The Glastonbury Festival has been held in Pilton, England every summer since 1970. This year’s festival is exceptionally special as the first-ever Glastonbury live album will be released on July 11.
NME, the British music and entertainment publication reports that all proceeds from the Glastonbury live album, Stand As One, will go toward Oxfam International’s Refugee Crisis Appeal initiative.
Oxfam International is an alliance made up of 18 organizations that began its mission in 1995. According to their website, Oxfam “works to find practical, innovative ways for people to lift themselves out of poverty and thrive.”
Oxfam works globally to fix a number of issues like inequality, fair distribution of natural resources, women’s rights and the growth of sustainable food in developing countries.
The Refugee Crisis Appeal is an emergency campaign to raise money for countries that are overwhelmed by refugees, such as Jordan, Syria, Italy and Greece.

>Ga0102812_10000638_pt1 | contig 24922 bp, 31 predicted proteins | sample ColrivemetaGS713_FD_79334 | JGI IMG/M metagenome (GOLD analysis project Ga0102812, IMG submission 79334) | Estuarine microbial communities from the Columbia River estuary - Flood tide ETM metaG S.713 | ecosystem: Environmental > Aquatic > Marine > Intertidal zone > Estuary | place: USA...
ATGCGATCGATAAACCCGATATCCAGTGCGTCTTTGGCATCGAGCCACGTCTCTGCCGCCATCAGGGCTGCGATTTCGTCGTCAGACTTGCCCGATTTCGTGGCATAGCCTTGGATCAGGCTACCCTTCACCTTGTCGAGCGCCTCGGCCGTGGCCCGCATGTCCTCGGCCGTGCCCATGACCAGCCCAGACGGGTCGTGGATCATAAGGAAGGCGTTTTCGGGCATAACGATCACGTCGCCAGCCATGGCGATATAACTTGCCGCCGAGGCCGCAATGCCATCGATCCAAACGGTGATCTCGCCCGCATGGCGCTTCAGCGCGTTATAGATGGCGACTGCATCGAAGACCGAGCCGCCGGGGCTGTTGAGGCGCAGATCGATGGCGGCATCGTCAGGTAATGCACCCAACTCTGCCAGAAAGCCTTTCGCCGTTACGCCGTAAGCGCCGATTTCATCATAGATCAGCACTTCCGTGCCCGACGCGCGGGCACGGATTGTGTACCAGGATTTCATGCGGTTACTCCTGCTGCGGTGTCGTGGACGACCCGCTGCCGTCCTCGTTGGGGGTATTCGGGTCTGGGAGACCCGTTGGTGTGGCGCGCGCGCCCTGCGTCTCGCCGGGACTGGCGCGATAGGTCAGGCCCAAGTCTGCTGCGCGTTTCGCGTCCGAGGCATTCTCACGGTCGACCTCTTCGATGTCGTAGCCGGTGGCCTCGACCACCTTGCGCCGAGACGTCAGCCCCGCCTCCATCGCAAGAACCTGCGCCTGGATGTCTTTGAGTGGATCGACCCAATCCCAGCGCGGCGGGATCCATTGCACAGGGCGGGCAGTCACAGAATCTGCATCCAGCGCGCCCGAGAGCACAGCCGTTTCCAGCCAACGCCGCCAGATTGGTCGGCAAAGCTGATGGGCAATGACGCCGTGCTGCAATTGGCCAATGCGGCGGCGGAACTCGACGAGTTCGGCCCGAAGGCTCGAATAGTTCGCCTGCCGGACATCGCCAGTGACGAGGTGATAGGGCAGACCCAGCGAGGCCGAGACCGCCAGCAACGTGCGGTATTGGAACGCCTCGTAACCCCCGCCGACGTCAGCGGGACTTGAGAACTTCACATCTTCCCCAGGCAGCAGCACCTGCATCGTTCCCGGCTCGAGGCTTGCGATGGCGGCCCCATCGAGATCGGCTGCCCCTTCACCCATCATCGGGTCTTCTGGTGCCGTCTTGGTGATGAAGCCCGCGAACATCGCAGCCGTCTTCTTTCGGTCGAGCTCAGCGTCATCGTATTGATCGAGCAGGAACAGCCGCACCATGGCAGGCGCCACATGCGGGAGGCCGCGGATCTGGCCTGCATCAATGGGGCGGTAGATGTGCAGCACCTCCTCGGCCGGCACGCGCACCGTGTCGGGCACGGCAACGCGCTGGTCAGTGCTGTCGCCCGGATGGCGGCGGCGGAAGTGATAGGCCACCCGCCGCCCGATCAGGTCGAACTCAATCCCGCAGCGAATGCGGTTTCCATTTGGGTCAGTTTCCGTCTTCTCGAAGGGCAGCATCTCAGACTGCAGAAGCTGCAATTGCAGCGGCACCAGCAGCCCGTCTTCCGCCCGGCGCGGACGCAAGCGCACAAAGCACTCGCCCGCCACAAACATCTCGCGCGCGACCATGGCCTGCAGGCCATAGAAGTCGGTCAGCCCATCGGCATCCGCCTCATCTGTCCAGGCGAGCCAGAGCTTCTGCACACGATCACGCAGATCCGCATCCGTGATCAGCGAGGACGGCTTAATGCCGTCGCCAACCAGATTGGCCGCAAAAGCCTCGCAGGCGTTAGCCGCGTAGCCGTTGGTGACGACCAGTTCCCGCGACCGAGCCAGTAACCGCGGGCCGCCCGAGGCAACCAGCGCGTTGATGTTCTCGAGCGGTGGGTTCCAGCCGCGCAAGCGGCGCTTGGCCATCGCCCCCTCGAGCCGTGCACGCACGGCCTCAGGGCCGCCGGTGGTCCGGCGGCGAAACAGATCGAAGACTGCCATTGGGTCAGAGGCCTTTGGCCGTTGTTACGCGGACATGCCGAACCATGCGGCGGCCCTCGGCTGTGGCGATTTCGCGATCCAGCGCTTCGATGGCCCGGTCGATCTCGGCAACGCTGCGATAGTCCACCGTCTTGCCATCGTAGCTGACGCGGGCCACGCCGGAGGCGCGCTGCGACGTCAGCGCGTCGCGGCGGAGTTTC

The Oxfam website states that they have already provided 45,000 people with water on the border of Syria and Jordan by constructing a water tank, served 100,000 meals on the Greek island Lesbos and given legal counsel to many refugees in Italy.
Oxfam decided to dedicate the album to the late Jo Cox, a member of Parliament and Labor Party politician. Cox spent 10 years working at Oxfam and was a longtime advocate for refugees across the globe.
“Given Jo’s tireless work to help refugees both at Oxfam and beyond it felt appropriate to dedicate the album to her,” Oxfam’s Chief Executive Mark Goldring said in a press release.
Goldring stated later in the interview that Glastonbury’s live album will be, “bringing the weight of the music world in support of people in desperate need.”
Thousands of people will crowd 900 acres of farmland to see artist like Coldplay, Muse, Sigur Ros, Chvrches, The 1975 and Wolf Alice.
There will be incredible music, beautiful art displays and fields filled with passionate fans, but this year refugees will be represented on one of the largest stages in the world.
– Liam Travers
Photo: Radio X